A Chef And Her Farmer
John Allen Flynn’s table at the Bloomington Community Farmers’ Market is divided in two parts. “Basically this side of the table is foraging, and this is gardening.”
The result is a really diverse offering — blackberries, broccoli, zucchini, peppers, walnuts and sassafras bark. “I have numerous sassafras trees on my property, and I just sell it to people and some people will try to make root beer out of it.”
Jackie Howard came across Flynn’s table one Saturday morning. She shops at the farmers market all the time for local fruit to incorporate into her soda recipes. She’s a co-owner of Bea’s Soda Bar. Sassafras bark is usually hard to find, she says, so she knew she found something special with Flynn. She immediately started playing with root beer recipes to see what could work for her food truck.
“You could take it and ferment it, similar to actually making beer,” she says. “What we do is make a syrup and combine that will club soda.”
[pullquote]Really when you think about it, you’re essentially making a sweet tea. That’s what making this syrup comes out to, because it’s all these different roots and leaves.[/pullquote]
That way, it’s easier for them to transport because they wouldn’t have to bottle or keg it. They can also use the syrup in other preparations. (Root beer shot in your coffee, why not!)
Tea With Bubbles
She started with your basic root beer recipe of wintergreen, sarsaparilla, sassafras and anise. That was the base. Then it was time to experiment. One batch had hops — that got mixed reviews. Lavender and coffee grounds made appearances.
After lots of tinkering, the final list includes the basics plus burdock root, wild cherry bark, cinnamon sticks and vanilla beans. She finishes with a splash of lemon juice to give the drink a bite of acidity.
“Really when you think about it, you’re essentially making a sweet tea,” she says. “That’s what making this syrup comes out to, because it’s all these different roots and leaves.”
And as with many teas, this recipe is pretty light, both in flavor and color. She wanted her root beer to be bold. “So, to add that depth without adding caramel color, and things like that that you get in a bottled root beer, that’s where we add the molasses. We use brown sugar to add some depth,” along with turbinado and cane sugar. She lets the mixture steep, just like a tea, and then reduces it down by about a third.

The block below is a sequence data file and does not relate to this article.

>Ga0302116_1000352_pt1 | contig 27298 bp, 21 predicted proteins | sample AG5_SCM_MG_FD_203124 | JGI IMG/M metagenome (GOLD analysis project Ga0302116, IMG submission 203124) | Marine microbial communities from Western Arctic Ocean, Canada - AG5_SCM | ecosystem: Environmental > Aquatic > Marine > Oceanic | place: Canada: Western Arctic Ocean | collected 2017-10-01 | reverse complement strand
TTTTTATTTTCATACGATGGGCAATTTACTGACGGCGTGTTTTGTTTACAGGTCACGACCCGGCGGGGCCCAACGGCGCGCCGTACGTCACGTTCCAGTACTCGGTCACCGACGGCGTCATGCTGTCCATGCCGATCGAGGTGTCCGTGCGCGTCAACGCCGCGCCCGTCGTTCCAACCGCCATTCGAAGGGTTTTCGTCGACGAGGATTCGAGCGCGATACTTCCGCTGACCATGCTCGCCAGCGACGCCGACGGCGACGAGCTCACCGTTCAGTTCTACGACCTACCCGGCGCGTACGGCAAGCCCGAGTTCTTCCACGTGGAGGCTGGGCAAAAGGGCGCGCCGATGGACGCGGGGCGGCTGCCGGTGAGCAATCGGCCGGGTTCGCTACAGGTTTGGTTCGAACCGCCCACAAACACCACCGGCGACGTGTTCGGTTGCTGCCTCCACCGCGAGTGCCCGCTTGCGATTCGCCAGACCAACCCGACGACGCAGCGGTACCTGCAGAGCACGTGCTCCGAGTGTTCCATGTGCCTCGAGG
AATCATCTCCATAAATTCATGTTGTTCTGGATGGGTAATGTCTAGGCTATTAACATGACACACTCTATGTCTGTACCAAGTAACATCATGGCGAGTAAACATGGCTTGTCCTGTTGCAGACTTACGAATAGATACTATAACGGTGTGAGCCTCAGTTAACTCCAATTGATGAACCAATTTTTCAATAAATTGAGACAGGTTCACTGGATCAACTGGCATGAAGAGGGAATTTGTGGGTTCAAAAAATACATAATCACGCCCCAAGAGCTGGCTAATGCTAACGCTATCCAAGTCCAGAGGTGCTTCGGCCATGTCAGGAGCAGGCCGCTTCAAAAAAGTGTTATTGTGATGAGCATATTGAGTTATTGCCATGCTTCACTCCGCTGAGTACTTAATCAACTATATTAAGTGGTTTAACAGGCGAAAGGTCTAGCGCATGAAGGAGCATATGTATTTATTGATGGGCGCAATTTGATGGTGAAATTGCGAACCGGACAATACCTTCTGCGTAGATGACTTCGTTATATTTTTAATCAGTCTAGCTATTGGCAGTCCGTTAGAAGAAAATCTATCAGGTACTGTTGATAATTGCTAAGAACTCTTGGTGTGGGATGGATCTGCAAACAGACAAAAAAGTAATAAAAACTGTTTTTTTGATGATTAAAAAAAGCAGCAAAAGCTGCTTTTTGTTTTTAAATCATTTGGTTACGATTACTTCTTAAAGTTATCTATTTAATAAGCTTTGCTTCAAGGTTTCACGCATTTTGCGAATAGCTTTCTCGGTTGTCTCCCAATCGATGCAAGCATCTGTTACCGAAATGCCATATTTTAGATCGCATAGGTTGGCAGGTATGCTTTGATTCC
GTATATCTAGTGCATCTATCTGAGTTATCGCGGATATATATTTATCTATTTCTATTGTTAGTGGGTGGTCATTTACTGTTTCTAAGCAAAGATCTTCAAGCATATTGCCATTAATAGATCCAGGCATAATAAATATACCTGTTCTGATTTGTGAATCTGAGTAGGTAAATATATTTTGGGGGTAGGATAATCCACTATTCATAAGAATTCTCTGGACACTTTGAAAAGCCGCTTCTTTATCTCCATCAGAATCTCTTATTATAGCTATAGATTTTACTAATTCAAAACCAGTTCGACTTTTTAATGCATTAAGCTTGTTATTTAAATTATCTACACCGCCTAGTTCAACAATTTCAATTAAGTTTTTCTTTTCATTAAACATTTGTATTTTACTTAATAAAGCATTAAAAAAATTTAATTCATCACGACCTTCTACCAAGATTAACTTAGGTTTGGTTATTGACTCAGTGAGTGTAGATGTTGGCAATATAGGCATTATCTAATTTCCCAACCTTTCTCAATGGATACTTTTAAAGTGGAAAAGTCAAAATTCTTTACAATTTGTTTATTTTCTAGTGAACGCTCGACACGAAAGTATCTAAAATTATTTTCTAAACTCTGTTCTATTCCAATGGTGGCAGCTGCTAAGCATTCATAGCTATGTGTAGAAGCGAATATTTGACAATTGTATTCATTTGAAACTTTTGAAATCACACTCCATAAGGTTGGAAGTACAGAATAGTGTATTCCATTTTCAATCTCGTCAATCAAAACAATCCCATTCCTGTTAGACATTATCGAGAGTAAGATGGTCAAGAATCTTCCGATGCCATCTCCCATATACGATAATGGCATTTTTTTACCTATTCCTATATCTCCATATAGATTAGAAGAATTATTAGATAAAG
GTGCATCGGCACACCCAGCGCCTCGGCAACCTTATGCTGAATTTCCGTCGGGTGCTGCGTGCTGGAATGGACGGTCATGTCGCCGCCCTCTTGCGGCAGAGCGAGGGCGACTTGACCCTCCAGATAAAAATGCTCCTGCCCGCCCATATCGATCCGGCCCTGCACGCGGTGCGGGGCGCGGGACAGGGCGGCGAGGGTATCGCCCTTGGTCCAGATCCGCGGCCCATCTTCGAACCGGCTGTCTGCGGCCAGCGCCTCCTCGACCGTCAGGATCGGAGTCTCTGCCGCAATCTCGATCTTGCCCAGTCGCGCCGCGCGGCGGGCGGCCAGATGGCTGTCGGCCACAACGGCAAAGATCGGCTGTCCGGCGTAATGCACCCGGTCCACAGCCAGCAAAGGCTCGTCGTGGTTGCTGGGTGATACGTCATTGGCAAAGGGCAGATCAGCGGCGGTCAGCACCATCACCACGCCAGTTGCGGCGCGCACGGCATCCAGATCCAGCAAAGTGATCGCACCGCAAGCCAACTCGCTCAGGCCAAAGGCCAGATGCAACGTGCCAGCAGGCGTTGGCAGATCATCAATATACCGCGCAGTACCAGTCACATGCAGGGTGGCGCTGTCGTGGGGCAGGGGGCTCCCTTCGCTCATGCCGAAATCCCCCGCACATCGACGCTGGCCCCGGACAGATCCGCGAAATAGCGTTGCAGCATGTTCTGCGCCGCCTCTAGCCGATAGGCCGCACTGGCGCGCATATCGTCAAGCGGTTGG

That Hand-Crafted Taste
And we’re ready to try it!
“You want to pour it over ice. Soda needs it to be really cold for it to be as fizzy as possible,” she says. “We like the club soda for that carbonic bite. Give it a good stir, folding your syrup up into your soda so you don’t lose the fizz from the soda.”
Just one star anise gives the drink a distinct flavor, but there’s something else going on in the glass that you don’t get from commercially-produced root beer. Howard says it’s probably the sassafras. “When you get any bottled root beer that you would buy at the store, it does not have sassafras.”
What does John Allen Flynn think about the root beer made from his sassafras? Howard says he hasn’t tried it yet. “He’s just happy to bring us bundles and bundles (of sassafras). ‘Alright, I’ll bring you more next week. I’ll bring you more next week.’ He’s really great.”
- 9 1/2 cups water
- 1 bundle sassafras bark
- 2 1/2 tablespoons wintergreen
- 5 teaspoons burdock root
- 5 teaspoons sarsaparilla root
- 5 teaspoons cherry bark
- 1 star anise
- 1 cinnamon stick
- 1 cup brown sugar
- 1/2 cup turbinado sugar
- 1/2 cup cane sugar
- 3 tablespoons molasses
- 1 tablespoon fresh coffee grounds
- 2 vanilla beans
- splash of lemon juice
- Combine all the ingredients in a large pot. Bring mixture to a boil, then reduce heat. Let it steep on low heat for about an hour, or until it has reduced down by one-third.
- Serve over ice. Use a 4-to-1 ratio of club soda to root beer syrup. Fold the syrup into the club soda with a spoon or straw, using an up-and-down motion. (This way you won't lose the fizziness of the soda.)